By Reuven Brenner
During the last few weeks, Larry Summers came up repeatedly with speculations that what’s happening today is “secular stagnation,” meaning a lasting diminished “aggregate” demand in the world, in the US in particular. In contrast, Mr. Bernanke brings up cycles and special factors but not the Fed – to explain the low interest rates, whereas Krugman criticizes Bernanke, bringing up Japan as his counter-example.
Though their arguments are different, they are all wrong both in their analyses of the current situation and the solutions they propose. They rely on the vocabulary and models of what is called these days “macro-economics,” a field of study that looks at the world in terms of aggregates, but which is best compared to “astrology.” The solutions they propose may make sense within the macro-strological framework, but not in the world live in.
Most people are unaware of the fact that rulers perceived astrology for almost a century as “science” – pretty much as some perceive “macro-economics” these days. Monarchs, such as Charles I, as well as the learned and the nobility relied on Councils of Astrological Advisers. Books, presenting complex geometrical calculations linked to positions of stars, legitimized analyses and forecasts.
In England, from the time of Elisabeth to that of William and Mary, the status of judicial astrology was well established, and in every town and village, astrologers, like oracles in earlier times, just as “macro-economists” these days, had their “cyclical” models, and cast dates for prosperous journeys, for the marching of the army and for setting up enterprises. Abruptly, after a century, in part due to Galileo’s telescope destroying the science of political lies and hierarchies built on them, the astrological edifice disappeared in a puff – or so it appeared.
Except that macro-economics is now its modern incarnation: Only instead of stars, macro-economists look at “aggregates” gathered religiously by governments’ statistical agencies – never mind if the country has a dictatorial regime, be it left, right or anything in between, or has large black markets, as Italy and Greece do, where tax evasion has long been the main national sport. So let us first forget about this “macro” stuff, whose beginnings are almost a century old, and offer a simple alternative for shedding light on the situation today and on possible solutions, hopefully demolish this modern pseudo-“science” once and for all.
It is not difficult to shed light on what has been going for decades, since the 2008 crisis in particular, once one does not use macro-strology’s vocabulary. “Growth” happens when “matchmakers” combine talent and capital in a more accountable manner – “more accountability” meaning that there are more institutional arrangements that correct mistakes faster. When more matchmaking mistakes are done, and accountability in private and public institutions is weakened, we get “bad times.” When better matches are made, and mismatches are corrected faster, we get “good times.” As ideologues, politicians, bureaucrats, academics, regulators – all people without actual experience on how businesses survive matching talents and capital – become more often the “matchmakers,” mistakes compound and last longer. Combine such expansions of centralized decision making with weakened accountability of governments and of central banks in Western countries – we’ll come to the rest of the world below – and the “secular stagnation,” diminished innovations, and diminished demands for borrowing, that the three macro-strologists appear to be puzzled about, are not surprising.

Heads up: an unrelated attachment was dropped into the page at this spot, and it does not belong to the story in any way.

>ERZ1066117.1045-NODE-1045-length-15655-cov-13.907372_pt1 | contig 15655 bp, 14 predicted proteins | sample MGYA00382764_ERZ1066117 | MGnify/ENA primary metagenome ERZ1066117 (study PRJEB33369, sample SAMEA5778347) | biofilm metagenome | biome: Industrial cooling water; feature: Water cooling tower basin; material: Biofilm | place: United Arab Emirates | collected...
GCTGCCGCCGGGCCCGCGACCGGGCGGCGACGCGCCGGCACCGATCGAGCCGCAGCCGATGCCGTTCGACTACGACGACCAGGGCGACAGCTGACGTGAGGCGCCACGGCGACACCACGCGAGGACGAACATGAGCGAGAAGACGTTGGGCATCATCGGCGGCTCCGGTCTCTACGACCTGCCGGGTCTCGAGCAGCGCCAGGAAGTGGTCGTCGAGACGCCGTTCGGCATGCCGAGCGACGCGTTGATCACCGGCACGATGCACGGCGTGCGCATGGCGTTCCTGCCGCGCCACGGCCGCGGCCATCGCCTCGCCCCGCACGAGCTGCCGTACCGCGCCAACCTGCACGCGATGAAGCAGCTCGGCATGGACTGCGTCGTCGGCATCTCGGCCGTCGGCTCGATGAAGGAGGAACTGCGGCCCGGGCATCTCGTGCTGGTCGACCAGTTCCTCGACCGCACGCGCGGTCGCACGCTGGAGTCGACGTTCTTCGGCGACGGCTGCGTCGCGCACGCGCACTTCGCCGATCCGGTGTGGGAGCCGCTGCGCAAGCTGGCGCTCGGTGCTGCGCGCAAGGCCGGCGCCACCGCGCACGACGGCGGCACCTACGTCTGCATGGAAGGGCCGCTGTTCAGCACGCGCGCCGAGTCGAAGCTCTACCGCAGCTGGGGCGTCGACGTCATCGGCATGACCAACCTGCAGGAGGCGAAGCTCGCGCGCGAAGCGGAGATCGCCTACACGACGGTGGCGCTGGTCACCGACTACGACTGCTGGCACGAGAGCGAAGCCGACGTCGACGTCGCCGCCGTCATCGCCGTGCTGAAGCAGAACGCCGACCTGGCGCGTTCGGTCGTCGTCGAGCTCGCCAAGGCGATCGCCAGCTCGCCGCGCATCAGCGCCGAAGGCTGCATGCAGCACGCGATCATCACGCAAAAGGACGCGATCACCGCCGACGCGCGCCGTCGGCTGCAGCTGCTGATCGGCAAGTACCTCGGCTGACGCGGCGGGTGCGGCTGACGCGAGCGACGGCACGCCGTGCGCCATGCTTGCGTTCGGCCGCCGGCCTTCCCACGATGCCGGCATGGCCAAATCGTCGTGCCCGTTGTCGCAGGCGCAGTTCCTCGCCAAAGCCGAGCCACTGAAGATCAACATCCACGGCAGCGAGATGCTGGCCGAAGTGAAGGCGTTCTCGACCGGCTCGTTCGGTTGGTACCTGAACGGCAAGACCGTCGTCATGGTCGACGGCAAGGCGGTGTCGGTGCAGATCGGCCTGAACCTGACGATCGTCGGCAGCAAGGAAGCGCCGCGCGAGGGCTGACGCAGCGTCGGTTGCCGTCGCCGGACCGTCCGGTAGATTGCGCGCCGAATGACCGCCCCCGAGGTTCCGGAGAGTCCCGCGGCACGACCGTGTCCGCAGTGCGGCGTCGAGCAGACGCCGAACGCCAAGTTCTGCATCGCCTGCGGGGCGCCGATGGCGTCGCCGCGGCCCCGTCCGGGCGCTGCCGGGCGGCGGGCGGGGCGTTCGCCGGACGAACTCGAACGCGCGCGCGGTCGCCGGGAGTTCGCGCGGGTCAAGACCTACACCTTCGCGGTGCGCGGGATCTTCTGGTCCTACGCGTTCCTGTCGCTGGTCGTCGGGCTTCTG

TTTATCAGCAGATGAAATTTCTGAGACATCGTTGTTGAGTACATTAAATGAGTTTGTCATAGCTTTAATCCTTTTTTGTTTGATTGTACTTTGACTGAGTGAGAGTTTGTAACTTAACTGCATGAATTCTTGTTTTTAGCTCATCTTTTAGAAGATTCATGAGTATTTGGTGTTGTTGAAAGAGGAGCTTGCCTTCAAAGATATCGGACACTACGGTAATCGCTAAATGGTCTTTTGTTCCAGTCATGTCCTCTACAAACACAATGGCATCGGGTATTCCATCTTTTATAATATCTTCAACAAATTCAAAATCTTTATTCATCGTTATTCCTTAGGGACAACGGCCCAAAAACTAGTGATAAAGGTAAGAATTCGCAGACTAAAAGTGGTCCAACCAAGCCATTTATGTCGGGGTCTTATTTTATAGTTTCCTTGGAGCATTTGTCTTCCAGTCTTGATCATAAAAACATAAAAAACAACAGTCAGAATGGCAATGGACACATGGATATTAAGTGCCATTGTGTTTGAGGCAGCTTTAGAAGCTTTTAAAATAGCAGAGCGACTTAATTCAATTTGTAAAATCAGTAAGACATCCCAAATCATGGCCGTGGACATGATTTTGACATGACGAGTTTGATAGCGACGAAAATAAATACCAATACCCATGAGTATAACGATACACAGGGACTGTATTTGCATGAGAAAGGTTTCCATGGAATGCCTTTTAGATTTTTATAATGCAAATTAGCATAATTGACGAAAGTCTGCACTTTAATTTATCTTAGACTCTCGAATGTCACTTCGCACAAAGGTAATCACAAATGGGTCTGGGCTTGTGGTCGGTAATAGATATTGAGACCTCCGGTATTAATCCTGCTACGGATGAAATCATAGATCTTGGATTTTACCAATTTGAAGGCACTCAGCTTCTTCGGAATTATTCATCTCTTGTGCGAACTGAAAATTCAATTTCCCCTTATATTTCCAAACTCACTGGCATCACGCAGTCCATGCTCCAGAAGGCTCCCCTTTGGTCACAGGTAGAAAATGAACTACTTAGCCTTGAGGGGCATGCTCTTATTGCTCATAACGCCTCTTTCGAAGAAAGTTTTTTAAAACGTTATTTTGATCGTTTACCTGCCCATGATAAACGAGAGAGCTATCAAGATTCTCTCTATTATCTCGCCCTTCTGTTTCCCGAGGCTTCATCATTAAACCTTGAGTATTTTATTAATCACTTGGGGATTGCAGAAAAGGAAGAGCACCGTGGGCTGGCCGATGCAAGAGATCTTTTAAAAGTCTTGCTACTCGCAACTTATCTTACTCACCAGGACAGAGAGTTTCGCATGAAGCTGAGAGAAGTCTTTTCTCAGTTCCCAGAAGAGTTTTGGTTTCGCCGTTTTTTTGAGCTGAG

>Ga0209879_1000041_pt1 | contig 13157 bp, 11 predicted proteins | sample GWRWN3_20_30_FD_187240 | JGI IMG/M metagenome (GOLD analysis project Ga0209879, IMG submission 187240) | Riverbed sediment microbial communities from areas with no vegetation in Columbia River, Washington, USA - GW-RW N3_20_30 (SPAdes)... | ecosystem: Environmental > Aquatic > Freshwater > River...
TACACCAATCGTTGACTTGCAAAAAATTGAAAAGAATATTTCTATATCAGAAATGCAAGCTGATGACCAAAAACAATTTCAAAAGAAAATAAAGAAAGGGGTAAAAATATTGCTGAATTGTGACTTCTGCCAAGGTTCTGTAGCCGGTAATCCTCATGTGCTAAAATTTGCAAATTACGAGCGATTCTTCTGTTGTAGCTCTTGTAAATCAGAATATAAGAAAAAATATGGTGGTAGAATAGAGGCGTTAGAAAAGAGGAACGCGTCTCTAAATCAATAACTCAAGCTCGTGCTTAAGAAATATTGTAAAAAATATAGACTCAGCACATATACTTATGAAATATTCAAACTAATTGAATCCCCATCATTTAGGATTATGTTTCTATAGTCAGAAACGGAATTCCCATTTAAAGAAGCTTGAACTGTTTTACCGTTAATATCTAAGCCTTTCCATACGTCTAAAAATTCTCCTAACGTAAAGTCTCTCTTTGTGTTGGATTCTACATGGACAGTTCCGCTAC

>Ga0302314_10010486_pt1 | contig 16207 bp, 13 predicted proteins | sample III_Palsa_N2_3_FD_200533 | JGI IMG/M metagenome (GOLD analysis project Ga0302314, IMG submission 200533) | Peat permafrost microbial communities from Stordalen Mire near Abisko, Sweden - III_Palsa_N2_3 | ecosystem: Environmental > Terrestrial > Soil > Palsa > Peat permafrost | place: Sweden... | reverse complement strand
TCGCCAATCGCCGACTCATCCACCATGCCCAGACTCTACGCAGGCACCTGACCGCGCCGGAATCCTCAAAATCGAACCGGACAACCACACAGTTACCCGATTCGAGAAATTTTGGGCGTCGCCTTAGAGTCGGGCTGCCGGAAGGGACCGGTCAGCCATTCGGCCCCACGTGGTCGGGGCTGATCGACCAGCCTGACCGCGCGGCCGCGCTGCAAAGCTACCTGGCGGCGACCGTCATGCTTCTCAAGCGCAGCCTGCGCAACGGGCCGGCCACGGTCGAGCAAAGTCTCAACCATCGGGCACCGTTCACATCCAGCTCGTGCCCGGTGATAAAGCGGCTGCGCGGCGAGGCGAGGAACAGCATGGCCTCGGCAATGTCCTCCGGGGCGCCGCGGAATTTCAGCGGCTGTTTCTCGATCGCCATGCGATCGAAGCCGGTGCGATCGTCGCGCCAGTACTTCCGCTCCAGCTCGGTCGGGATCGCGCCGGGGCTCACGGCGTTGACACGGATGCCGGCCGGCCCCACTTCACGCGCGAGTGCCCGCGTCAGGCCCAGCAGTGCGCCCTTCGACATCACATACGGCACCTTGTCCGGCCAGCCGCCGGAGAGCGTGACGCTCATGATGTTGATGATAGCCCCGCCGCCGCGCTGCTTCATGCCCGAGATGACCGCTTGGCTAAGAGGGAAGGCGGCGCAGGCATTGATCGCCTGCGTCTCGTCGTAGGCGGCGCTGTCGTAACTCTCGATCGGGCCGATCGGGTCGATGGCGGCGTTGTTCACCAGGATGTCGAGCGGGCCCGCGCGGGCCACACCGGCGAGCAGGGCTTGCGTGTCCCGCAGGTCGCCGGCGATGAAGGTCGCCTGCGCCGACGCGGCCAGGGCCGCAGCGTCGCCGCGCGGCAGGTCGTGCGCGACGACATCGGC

With significantly diminished hopes of restored accountability and thus expectations of mismatches not being corrected anytime soon – you do not need any “macro-economic” models to shed light on low or even negative rates, and diminished productivity. Focusing on “real interest rates” in such a world is silly: What were real interest rates in communist Russia? Did such rates have much meaning to start with? What is the meaning of any price in centralized societies, where bureaucrats do the “matchmaking” between capital and talents?
Add to the compounding mistakes and weakened accountability in Western countries the fact that, with few exceptions, much of the rest of the world – Latin America, Russia, much of the Middle East, of Africa, of large chunks of Asia (China and now India being a bit of an exception) – has been doing their own moves toward more centralizing decisions, diminishing accountability and compounding mistakes – and the present global picture, low interest rates included, becomes comprehensible. Although the US has been doing its shares of grave mistakes, in the world of the blind, the one-eyed is king, which explains why capital, human and financial continue to flowing to the US in search of better and more accountable matches.
These facts and events have nothing to do with “cycles,” or “secular declines,” or just managing one particular price – interest rates, but models of society with diminished accountability. Compounding mistakes, and expectations of them not being corrected, or being corrected at a far slower pace than in the past, prevent a population of 7 billion – up from about 1 billion just a century ago – to find arrangements to match talents and capital in a more accountable manner around the globe. These mistaken policies are, in part, consequence of seeing the world through the disastrous “macro-economic” jargon and models – rather than through the prism of matching flows of capital, human and financial in a more accountable manner, preventing mismatches to last too long.